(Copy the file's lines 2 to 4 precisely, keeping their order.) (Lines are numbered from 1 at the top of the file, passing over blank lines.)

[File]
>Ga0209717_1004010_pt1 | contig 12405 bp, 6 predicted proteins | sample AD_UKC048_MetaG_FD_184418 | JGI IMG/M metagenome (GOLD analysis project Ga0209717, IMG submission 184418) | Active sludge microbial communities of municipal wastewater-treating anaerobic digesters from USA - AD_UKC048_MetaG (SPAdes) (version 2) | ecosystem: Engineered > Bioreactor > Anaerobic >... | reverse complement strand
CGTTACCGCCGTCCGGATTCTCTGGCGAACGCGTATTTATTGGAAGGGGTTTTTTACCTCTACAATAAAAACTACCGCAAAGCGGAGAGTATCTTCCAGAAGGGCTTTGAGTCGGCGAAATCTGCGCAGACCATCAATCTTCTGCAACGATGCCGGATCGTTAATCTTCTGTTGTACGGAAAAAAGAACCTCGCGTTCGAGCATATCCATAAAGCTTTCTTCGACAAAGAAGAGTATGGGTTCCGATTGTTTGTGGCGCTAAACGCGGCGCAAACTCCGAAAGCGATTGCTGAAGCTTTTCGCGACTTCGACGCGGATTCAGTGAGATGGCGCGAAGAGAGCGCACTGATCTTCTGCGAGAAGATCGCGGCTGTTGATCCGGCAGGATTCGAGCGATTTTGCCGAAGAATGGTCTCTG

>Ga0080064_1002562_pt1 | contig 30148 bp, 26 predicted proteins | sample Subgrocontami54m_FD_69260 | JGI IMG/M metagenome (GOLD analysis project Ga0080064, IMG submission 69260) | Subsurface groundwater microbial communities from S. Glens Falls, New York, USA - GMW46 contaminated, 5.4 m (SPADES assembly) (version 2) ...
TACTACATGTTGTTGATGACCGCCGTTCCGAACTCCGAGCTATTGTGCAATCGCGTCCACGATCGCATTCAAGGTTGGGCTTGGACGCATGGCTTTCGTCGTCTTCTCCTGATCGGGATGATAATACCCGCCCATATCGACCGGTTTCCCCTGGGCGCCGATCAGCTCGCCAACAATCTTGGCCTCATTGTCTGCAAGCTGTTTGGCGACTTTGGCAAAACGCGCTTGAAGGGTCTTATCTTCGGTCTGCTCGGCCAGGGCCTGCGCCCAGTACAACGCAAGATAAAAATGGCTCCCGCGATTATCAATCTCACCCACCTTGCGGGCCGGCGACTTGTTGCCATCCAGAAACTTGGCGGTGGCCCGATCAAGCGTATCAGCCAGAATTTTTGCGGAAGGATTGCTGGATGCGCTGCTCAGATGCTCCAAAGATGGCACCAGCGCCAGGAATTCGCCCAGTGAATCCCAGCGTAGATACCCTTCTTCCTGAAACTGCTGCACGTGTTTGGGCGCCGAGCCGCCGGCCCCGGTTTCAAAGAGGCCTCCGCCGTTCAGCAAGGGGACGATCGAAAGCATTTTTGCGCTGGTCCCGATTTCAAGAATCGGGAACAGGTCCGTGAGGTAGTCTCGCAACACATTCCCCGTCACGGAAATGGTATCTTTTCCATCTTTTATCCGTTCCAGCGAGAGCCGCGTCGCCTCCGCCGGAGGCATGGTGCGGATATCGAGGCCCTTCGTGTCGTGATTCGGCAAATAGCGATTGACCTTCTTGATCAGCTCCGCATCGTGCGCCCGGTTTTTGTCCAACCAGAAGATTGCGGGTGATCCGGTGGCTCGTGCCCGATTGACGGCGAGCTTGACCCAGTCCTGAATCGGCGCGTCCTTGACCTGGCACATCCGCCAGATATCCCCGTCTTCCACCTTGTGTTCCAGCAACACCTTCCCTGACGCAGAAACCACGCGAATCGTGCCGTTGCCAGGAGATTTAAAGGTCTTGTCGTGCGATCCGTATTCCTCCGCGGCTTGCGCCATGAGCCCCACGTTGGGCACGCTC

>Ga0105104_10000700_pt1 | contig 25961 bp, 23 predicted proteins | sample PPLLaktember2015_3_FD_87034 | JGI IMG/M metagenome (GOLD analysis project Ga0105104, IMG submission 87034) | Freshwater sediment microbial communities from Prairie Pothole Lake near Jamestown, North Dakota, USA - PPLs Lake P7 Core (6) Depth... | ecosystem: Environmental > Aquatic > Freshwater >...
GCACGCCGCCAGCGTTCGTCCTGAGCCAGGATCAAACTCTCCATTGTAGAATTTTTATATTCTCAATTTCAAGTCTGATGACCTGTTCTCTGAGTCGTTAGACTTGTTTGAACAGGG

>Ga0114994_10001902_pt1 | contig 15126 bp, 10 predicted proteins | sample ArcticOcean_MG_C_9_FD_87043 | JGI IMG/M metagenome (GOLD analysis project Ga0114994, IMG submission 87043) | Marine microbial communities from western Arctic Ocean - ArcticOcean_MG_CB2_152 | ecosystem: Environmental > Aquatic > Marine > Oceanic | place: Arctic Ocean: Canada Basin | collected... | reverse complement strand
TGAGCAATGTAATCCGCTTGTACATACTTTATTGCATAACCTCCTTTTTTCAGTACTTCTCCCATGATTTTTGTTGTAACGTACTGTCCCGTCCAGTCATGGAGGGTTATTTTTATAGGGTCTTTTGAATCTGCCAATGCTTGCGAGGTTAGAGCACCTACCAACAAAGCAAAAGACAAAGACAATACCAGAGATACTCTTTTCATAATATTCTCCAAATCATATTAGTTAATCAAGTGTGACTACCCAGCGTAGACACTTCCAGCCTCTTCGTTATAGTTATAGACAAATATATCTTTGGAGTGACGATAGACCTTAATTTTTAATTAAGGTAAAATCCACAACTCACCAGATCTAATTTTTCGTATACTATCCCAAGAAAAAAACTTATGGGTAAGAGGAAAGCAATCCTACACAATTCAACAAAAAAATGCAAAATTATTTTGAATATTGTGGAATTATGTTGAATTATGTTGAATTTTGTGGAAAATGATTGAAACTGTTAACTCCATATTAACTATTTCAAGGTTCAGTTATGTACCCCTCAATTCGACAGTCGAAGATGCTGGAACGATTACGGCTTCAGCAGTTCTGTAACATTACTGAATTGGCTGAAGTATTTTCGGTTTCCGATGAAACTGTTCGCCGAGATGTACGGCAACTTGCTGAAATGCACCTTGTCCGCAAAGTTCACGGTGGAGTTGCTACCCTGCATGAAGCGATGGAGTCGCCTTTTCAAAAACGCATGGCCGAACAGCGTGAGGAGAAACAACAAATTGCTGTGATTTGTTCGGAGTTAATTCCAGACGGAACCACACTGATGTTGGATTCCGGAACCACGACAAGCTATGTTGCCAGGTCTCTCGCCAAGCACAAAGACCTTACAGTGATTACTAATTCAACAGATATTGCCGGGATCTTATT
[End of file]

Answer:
CGTTACCGCCGTCCGGATTCTCTGGCGAACGCGTATTTATTGGAAGGGGTTTTTTACCTCTACAATAAAAACTACCGCAAAGCGGAGAGTATCTTCCAGAAGGGCTTTGAGTCGGCGAAATCTGCGCAGACCATCAATCTTCTGCAACGATGCCGGATCGTTAATCTTCTGTTGTACGGAAAAAAGAACCTCGCGTTCGAGCATATCCATAAAGCTTTCTTCGACAAAGAAGAGTATGGGTTCCGATTGTTTGTGGCGCTAAACGCGGCGCAAACTCCGAAAGCGATTGCTGAAGCTTTTCGCGACTTCGACGCGGATTCAGTGAGATGGCGCGAAGAGAGCGCACTGATCTTCTGCGAGAAGATCGCGGCTGTTGATCCGGCAGGATTCGAGCGATTTTGCCGAAGAATGGTCTCTG

>Ga0080064_1002562_pt1 | contig 30148 bp, 26 predicted proteins | sample Subgrocontami54m_FD_69260 | JGI IMG/M metagenome (GOLD analysis project Ga0080064, IMG submission 69260) | Subsurface groundwater microbial communities from S. Glens Falls, New York, USA - GMW46 contaminated, 5.4 m (SPADES assembly) (version 2) ...
TACTACATGTTGTTGATGACCGCCGTTCCGAACTCCGAGCTATTGTGCAATCGCGTCCACGATCGCATTCAAGGTTGGGCTTGGACGCATGGCTTTCGTCGTCTTCTCCTGATCGGGATGATAATACCCGCCCATATCGACCGGTTTCCCCTGGGCGCCGATCAGCTCGCCAACAATCTTGGCCTCATTGTCTGCAAGCTGTTTGGCGACTTTGGCAAAACGCGCTTGAAGGGTCTTATCTTCGGTCTGCTCGGCCAGGGCCTGCGCCCAGTACAACGCAAGATAAAAATGGCTCCCGCGATTATCAATCTCACCCACCTTGCGGGCCGGCGACTTGTTGCCATCCAGAAACTTGGCGGTGGCCCGATCAAGCGTATCAGCCAGAATTTTTGCGGAAGGATTGCTGGATGCGCTGCTCAGATGCTCCAAAGATGGCACCAGCGCCAGGAATTCGCCCAGTGAATCCCAGCGTAGATACCCTTCTTCCTGAAACTGCTGCACGTGTTTGGGCGCCGAGCCGCCGGCCCCGGTTTCAAAGAGGCCTCCGCCGTTCAGCAAGGGGACGATCGAAAGCATTTTTGCGCTGGTCCCGATTTCAAGAATCGGGAACAGGTCCGTGAGGTAGTCTCGCAACACATTCCCCGTCACGGAAATGGTATCTTTTCCATCTTTTATCCGTTCCAGCGAGAGCCGCGTCGCCTCCGCCGGAGGCATGGTGCGGATATCGAGGCCCTTCGTGTCGTGATTCGGCAAATAGCGATTGACCTTCTTGATCAGCTCCGCATCGTGCGCCCGGTTTTTGTCCAACCAGAAGATTGCGGGTGATCCGGTGGCTCGTGCCCGATTGACGGCGAGCTTGACCCAGTCCTGAATCGGCGCGTCCTTGACCTGGCACATCCGCCAGATATCCCCGTCTTCCACCTTGTGTTCCAGCAACACCTTCCCTGACGCAGAAACCACGCGAATCGTGCCGTTGCCAGGAGATTTAAAGGTCTTGTCGTGCGATCCGTATTCCTCCGCGGCTTGCGCCATGAGCCCCACGTTGGGCACGCTC